Having developed the interrelated, multi-level approach of Integral Human and Organisational Development for SEKEM, the last part elaborated on the actual contribution, i.e. the implementation of the different elements – how integral human development comes to life.
Contribution: SEKEM’s Integral Human, Organizational and Community Development Approach
In the final part I used Co-operative Inquiry (CI) as a method for action research (Heron, 1996). As outlined in chapter 11, I concentrated on referring my contributions to the four modes of knowledge defined by Heron that are related to the GENE-rhythm and that served as quality criteria for my research validity. I presented the different elements of the IHD approach along the GENE-rhythm and how they have been implemented with the help of the Social Affairs role, the Human Development circle and the Communications & Relations Circle (as per the individual contribution part). In the South (grounding), I present the storytelling experiments that have been done with different groups, which led to trusting relationships and experiential knowledge, out of which people’s different roles could be derived. Furthermore, in the East (emerging), Spiral Dynamics and complexity handling levels have been used to improve individual role matches and fit to role’s purpose, which I related to imaginal knowledge – also mainly driven by the Human Development circle. Regarding the Northern (navigation) aspect, different competency level definitions have been figured out and tested with people, leading to propositional knowledge with the Sustainable Development team and Bastana (an environmental learning space) as a test case.
In the West (effecting), the Getting-Things-Done (GTD) method by David Allen (2015) was shared with SEKEM employees and management from different circles to improve self-management capacity and to strengthen the ability to build practical knowledge. These activities have been mainly coordinated by myself in my function as an integrator as part of the SEKEM Future Council.
As per the collective contribution part I looked at the ongoing IHD efforts, but this time it was more focused on the organisational level. In the South, for collective experiential knowledge creation, the activities of the Relations & Communications Department were outlined with regard to external community building. For internal community building, special workshop formats were presented as a highlight for experimenting with story sharing. Regarding the Eastern dimension, I elaborated on the ongoing efforts of the Human Development circle together with Heliopolis University’s Core Programme to implement a Cultura Activa programme for different employee circles, which supports imaginal knowledge creation. Subsequently, I explained how the Integral Project Management approach was implemented at Naturetex, building on propositional knowledge, which relates to the archetypal North. I was involved in my role as merchandiser but also representing other roles from the Integral Project Management team and representing the SEKEM Future Council that coordinates all the mentioned efforts. In the West, as the culmination of all previous forms of knowledge, I shared the practical knowledge of implementing Holacracy across different SEKEM institutions. The most powerful element of the Holacracy system, which is still in its early stage of implementation, are tactical meetings, which introduce a new culture and new dimension of effectiveness into SEKEM – somehow the equivalent of GTD on an organisational level.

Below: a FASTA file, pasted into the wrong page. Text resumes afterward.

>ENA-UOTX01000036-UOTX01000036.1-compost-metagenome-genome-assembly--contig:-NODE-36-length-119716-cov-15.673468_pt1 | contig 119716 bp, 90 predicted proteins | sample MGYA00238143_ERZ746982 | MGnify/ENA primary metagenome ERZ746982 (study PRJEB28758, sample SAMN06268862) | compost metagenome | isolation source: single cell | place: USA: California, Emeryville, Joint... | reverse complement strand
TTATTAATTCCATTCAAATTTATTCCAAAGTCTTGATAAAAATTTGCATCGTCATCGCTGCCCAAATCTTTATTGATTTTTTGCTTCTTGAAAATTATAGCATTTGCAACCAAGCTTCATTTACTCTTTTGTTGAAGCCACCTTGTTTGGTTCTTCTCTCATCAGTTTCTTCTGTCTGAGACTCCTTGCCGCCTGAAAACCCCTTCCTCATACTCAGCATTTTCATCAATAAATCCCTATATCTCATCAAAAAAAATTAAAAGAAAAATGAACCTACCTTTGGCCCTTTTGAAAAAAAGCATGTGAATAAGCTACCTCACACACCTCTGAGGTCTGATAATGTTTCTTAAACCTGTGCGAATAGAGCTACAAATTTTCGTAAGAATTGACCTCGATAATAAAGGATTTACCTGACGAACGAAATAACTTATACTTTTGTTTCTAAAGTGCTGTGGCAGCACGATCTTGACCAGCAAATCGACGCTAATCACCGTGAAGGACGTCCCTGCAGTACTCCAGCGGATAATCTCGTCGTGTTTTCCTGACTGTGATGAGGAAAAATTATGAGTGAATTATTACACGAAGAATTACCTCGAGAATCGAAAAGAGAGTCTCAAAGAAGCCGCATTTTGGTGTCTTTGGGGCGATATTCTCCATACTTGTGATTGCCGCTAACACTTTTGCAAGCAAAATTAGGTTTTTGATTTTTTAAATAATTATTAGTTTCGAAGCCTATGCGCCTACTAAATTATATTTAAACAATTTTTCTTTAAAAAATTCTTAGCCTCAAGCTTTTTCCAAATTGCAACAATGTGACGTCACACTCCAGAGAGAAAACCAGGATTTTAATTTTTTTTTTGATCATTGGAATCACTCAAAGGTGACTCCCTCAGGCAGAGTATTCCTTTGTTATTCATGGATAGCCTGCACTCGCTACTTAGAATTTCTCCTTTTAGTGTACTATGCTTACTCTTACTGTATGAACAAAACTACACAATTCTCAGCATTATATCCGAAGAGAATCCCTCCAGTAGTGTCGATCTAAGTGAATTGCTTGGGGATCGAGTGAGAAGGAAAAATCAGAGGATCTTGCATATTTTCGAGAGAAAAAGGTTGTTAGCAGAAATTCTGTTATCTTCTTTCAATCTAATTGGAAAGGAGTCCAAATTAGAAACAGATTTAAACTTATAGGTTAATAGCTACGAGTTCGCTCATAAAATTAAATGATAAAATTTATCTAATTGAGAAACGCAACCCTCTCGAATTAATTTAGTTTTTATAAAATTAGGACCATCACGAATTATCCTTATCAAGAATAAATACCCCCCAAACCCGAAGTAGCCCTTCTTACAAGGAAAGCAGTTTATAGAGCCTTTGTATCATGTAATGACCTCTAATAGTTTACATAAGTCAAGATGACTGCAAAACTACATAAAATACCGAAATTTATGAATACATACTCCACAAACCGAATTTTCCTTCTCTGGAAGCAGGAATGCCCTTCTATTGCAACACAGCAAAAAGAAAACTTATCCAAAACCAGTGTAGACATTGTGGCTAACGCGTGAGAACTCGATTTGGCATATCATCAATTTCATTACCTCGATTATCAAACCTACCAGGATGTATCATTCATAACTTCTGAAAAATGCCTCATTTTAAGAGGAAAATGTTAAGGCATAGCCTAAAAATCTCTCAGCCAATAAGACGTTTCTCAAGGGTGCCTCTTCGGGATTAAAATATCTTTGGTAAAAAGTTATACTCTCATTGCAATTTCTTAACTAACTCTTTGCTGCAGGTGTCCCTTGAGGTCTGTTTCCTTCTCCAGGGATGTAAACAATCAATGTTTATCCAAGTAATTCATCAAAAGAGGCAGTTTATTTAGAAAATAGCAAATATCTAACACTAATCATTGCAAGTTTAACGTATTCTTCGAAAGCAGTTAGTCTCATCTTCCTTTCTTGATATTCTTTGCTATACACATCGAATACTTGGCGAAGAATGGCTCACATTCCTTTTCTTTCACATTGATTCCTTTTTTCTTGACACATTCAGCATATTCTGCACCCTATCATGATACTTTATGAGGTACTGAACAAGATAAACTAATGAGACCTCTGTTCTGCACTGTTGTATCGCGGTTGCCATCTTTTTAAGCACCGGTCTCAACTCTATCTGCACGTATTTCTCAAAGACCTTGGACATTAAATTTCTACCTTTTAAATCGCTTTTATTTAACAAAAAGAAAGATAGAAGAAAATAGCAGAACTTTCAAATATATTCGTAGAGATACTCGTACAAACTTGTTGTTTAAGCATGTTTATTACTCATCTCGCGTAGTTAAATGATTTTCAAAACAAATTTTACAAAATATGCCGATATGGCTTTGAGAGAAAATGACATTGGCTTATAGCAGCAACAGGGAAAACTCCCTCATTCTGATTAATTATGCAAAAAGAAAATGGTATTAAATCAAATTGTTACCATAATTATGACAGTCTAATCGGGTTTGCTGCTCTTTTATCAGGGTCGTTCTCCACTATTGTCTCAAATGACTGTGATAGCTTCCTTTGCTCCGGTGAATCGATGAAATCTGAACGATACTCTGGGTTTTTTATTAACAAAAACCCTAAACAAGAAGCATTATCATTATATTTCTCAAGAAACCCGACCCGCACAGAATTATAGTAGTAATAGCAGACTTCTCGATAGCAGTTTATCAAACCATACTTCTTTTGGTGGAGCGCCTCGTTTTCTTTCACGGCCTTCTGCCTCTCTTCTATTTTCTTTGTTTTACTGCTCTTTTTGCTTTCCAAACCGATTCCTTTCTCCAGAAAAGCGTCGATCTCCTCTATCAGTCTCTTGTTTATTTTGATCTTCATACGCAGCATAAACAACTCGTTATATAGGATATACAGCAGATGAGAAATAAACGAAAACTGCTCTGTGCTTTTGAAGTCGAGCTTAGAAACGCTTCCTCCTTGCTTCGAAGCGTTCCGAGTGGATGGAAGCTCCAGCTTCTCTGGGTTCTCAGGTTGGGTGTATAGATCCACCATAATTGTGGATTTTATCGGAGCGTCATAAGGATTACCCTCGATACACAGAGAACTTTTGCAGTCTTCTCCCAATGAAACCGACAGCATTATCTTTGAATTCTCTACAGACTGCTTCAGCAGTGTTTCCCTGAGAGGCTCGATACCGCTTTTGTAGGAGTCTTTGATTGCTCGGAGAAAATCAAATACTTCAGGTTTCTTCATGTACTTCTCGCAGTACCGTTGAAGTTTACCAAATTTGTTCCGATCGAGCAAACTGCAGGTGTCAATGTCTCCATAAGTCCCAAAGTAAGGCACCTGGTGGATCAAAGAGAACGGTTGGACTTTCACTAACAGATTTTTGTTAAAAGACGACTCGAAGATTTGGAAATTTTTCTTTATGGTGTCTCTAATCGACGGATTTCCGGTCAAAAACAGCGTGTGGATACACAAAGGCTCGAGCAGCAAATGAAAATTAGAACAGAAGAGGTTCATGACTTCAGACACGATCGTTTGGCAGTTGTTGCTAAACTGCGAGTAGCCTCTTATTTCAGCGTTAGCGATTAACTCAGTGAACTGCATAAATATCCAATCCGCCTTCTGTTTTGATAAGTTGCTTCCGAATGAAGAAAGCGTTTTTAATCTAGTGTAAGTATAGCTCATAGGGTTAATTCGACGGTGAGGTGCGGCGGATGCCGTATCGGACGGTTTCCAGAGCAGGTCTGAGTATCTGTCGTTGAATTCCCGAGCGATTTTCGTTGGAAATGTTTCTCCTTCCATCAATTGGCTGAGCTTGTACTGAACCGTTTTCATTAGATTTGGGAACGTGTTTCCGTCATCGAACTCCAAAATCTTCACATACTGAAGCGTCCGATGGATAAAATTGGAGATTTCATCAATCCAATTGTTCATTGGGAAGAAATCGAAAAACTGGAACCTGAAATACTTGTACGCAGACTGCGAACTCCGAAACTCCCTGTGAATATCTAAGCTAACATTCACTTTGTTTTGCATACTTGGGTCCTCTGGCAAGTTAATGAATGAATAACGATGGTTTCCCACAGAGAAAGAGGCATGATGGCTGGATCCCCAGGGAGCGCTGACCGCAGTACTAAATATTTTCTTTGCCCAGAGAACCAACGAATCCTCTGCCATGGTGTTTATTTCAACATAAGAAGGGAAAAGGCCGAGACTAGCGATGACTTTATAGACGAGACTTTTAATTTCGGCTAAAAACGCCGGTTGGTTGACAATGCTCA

As a summary of my research-to-innovation journey, including as well the elements of community activation, awakening integral consciousness, institutionalized (social) Innovation driven research, and embodiment of transformation (that run in parallel to the described 4C parts) I present the following figure:
I want to highlight how all the applied elements are only small steps in the direction of an overall transition of SEKEM into its integral phase. It is clear that SEKEM will continue to live its presence in different development phases at the same time, and leadership needs to continuously adapt the proposed measurements to the consciousness level of affected people. This is indeed one of the key challenges but also one of the key strengths of SEKEM.